Dwight was given a place to stay in the city centre, a short distance from the stadium, but he found it overwhelming. He asked to be relocated and fortune connected him to Sheila and Bryn Dudley, who would become his substitute parents. Dwight stayed with them in a typical English cottage in Shustoke. Much quieter, much more peaceful than a city centre. “I loved my new digs. I absolutely loved it! This village life was how I imagined England to be and I have so much to thank my ‘adoptive’ parents for. Sheila was very much a mother figure, so much so that after a while I began calling her Mum. She had never had children of her own and so I think she liked me calling her that. Bryn was around less because of his work as a long-distance lorry driver but as he watched his wife happily adopt the role of mother to this youngster from the other side of the world; he was comfortable with it too. Sheila and my mum eventually met some time later and they got on brilliantly. My English ‘family’ would provide a vital anchor for me to grow and develop as a footballer and a man.”
The Smiling Assassin
Dwight’s playing career with Villa began as a right winger, but his fluid movement and natural scoring ability quickly landed him at centre forward. During his time with Aston Villa, he made 232 appearances and scored 73 goals in league fixtures. Following the 1997/98 campaign, Dwight transferred to the Premier League power house team Manchester United in August 1998, for £12.6 million, then a club record. Dwight remembers the first years,
“It was a surreal first year for me. I was their most expensive signing to date which put a lot of pressure on me. However, the first season ended as a wonderful dream. I scored plenty of goals and Man U did the treble, winning the Premiership, the FA Cup AND the European Champions League. I was voted the Top player in the premiership and also was winner of the Golden Boot, being the top scorer in the premiership. To cap that Man U also won the World Club Intercontinental Cup that same year.”
Dwight remembers that it was a great team with many outstanding players and an outstanding manager. Dwight always played with a smile, hence he was given the name, “Smiling Assassin”. “I smiled even while the opposition players were kicking the living daylights out of me.” He would play for the Red Devils until 2002, appearing in 96 matches and scoring 48 goals in league fixtures, with a total of 188 appearances and 64 goals in all competitions.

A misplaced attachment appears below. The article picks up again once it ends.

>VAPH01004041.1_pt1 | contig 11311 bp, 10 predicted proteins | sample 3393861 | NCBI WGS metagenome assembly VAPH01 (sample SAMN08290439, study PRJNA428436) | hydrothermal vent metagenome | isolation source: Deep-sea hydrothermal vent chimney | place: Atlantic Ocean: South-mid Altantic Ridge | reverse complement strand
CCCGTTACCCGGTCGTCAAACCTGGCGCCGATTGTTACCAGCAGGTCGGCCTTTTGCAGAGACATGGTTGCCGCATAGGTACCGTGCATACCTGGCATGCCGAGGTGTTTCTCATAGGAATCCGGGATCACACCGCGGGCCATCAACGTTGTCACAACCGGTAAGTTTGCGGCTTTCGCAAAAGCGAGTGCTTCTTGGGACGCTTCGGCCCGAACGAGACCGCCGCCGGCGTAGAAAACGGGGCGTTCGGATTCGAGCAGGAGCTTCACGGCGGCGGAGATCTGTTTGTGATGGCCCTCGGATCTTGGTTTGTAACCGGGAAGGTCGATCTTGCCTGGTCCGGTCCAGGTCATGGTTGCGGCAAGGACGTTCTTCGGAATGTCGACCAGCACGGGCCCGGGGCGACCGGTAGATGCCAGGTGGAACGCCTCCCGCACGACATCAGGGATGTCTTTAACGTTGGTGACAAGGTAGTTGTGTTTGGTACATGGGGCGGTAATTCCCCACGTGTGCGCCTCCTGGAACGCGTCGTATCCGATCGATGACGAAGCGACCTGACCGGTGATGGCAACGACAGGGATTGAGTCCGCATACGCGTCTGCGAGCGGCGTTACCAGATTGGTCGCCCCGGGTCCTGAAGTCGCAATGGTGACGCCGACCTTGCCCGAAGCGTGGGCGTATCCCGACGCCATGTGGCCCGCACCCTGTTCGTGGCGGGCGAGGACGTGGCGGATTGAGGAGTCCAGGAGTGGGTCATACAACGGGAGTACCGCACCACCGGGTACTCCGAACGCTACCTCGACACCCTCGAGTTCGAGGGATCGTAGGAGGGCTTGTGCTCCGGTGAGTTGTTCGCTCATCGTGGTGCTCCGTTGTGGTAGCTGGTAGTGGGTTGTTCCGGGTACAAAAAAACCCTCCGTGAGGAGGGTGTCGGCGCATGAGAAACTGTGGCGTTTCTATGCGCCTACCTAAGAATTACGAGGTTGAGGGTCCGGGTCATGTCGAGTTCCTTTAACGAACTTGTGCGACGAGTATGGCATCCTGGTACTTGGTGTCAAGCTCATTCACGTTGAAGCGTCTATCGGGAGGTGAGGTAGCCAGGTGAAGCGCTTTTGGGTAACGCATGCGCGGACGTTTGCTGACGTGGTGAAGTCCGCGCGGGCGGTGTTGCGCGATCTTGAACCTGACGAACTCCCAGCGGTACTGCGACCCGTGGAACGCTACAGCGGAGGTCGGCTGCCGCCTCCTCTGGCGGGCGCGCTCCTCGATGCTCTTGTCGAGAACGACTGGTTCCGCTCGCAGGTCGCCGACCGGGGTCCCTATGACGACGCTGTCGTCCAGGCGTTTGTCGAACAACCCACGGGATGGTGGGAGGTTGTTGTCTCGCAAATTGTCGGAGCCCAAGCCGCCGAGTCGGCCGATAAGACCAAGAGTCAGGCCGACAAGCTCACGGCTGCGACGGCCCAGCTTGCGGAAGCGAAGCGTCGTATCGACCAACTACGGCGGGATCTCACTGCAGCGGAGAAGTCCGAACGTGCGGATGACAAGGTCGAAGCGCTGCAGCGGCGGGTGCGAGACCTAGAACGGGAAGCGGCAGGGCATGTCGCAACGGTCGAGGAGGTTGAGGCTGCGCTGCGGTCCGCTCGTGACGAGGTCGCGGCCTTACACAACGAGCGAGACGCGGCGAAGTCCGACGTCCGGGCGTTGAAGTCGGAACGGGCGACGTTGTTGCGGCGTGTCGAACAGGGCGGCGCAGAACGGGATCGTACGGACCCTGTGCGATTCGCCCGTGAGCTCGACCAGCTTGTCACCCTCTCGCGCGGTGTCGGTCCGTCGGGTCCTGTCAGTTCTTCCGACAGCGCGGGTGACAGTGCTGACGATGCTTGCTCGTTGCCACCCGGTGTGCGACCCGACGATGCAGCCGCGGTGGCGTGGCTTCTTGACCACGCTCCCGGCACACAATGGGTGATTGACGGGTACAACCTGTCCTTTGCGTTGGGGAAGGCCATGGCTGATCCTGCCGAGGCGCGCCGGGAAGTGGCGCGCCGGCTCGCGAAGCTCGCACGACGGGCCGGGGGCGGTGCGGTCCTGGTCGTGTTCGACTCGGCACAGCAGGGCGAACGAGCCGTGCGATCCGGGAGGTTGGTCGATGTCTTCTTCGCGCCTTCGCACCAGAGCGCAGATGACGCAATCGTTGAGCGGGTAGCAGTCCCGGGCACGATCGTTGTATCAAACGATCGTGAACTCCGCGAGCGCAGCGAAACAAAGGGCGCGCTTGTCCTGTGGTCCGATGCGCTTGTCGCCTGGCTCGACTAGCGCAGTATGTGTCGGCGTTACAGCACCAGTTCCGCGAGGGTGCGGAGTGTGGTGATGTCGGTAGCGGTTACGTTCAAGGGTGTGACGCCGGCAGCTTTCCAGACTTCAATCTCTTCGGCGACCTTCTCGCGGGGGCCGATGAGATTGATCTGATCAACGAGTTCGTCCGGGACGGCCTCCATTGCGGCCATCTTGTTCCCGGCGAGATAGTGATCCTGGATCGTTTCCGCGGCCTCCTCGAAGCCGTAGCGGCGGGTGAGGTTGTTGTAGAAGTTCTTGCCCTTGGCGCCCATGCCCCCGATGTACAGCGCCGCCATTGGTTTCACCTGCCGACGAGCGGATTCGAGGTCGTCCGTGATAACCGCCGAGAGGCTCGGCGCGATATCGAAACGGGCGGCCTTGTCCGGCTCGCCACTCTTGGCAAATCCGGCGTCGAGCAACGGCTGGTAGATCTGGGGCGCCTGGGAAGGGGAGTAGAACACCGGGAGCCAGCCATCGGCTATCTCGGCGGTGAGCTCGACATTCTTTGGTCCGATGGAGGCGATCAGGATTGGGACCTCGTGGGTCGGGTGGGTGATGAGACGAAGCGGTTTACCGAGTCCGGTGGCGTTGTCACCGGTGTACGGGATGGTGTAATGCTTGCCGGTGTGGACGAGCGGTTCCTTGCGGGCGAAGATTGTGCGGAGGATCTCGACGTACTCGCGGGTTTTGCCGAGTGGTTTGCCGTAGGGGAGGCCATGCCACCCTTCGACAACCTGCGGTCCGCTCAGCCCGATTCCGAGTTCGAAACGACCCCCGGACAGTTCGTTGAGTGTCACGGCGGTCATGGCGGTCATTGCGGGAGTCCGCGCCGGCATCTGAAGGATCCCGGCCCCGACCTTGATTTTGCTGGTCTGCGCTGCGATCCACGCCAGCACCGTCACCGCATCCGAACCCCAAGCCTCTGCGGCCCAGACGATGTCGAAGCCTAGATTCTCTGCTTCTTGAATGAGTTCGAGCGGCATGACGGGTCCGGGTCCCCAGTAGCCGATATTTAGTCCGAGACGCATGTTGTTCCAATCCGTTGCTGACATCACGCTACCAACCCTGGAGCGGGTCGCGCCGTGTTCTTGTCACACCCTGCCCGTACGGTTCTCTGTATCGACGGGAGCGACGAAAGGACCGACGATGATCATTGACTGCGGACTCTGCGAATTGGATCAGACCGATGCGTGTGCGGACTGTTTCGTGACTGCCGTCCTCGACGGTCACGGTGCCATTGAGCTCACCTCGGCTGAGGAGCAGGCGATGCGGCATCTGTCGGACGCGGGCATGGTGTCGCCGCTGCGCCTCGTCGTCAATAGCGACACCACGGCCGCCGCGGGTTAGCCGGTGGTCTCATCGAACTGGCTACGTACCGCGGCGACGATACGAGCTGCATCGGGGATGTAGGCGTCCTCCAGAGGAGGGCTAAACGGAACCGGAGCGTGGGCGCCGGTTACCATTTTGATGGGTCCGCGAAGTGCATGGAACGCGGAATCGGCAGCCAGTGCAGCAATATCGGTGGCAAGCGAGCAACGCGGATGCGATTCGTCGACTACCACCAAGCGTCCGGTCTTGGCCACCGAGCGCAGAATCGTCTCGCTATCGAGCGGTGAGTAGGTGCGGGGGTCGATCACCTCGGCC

The latter stages of his career in England included a stint with Blackburn R overs from 2002 to 2004, and one season (2004/05) with Birmingham City. His prolific goal scoring in those latter years dipped, as he appeared in just 73 league games and scored just 14 goals. He would have one final Premier League run with Sunderland from 2006 to 2009, but in 59 league appearances he managed just six goals.
In addition to his stellar club career, Dwight proudly represented his country of Trinidad and Tobago on a number of different occasions. He was a central figure in the nation’s surprise qualification f or the 2006 World Cup in Germany, the first ever appearance for Trinidad and Tobago. He would go on to tie the record for the number of appearances in the World Cup, qualifying stages included, after participating in six total World Cu competitions (1990, 1994, 1998, 2002, 2006, and 2010). Overall, he officially (according to FIFA) appeared in 72 matches for Trinidad and Tobago with 26 goals in all competitions.Dwight is so beloved in his native Trinidad and Tobago, that a stadium in Bacolet, Tobago (built for the 2001 U-17 World Cup) was named Dwight Yorke Stadium in his honour.
Giving Back to Future Generations
After escaping the poverty of that small bungalow in Canaan, Dwight admits to spending lavishly early in his footballing career. At the same time, however, he has the self realisation that events from his childhood shaped his view of money. After retiring in 2009 Dwight continued in football and sports related activities. “Along with my good friend, Brian Lara, the cricketer, I am a sports ambassador for Trinidad and Tobago. This is a diplomatic role so I have a treasured diplomatic passport. I am also an ambassador for my old club Man U. For the last year or so and into the near future I am contracted to Sky Sports as a TV pundit, an extremely enjoyable role.”
Dwight is a strong supporter of organisations helping children. His son, Harvey, suffers from blindness and is autistic and Dwight frequently makes appearance at fundraising events. In the Caribbean Dwight has his own charity, The Dwight Yorke Foundation, for underprivileged kids. He recently went on tour with Chevrolet and the Barclay’s Premier League Trophy to India. The event offered young football fans in India a chance to see the trophy and meet Dwight in person. In return, young Indian footballers were given 20,000 near indestructible footballs to play with in an effort to support the poor children of India who could not otherwise afford a football. Additionally, he appeared at a charity gala and auction in Azerbaijan to help raise funds for the rights of children with disabilities living in that country. Organized by Bakcell, the first mobile operator in Azerbaijan, in coordination with UNICEF, the event helped raised 23,000 AZN f or children with disabilities.
Kreol posed a question for Dwight, “What is your favourite saying?” to which he replied, “Live for today, tomorrow will take care of itself!” Dwight Yorke has completed his Level B coaching badge; we hope to see him on the pitch soon again.